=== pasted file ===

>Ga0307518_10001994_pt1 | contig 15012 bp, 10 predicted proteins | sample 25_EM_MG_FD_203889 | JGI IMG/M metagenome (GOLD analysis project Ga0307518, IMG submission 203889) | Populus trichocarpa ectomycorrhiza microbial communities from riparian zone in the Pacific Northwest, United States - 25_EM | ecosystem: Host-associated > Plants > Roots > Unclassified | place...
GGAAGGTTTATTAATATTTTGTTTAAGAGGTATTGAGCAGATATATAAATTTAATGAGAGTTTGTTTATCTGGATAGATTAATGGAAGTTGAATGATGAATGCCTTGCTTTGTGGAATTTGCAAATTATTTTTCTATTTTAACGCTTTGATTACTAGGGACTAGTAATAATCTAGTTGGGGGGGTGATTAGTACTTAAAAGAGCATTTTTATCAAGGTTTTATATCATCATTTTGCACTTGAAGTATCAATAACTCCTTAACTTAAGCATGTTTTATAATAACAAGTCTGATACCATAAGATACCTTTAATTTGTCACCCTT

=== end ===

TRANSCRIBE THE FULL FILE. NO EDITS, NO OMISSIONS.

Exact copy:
>Ga0307518_10001994_pt1 | contig 15012 bp, 10 predicted proteins | sample 25_EM_MG_FD_203889 | JGI IMG/M metagenome (GOLD analysis project Ga0307518, IMG submission 203889) | Populus trichocarpa ectomycorrhiza microbial communities from riparian zone in the Pacific Northwest, United States - 25_EM | ecosystem: Host-associated > Plants > Roots > Unclassified | place...
GGAAGGTTTATTAATATTTTGTTTAAGAGGTATTGAGCAGATATATAAATTTAATGAGAGTTTGTTTATCTGGATAGATTAATGGAAGTTGAATGATGAATGCCTTGCTTTGTGGAATTTGCAAATTATTTTTCTATTTTAACGCTTTGATTACTAGGGACTAGTAATAATCTAGTTGGGGGGGTGATTAGTACTTAAAAGAGCATTTTTATCAAGGTTTTATATCATCATTTTGCACTTGAAGTATCAATAACTCCTTAACTTAAGCATGTTTTATAATAACAAGTCTGATACCATAAGATACCTTTAATTTGTCACCCTT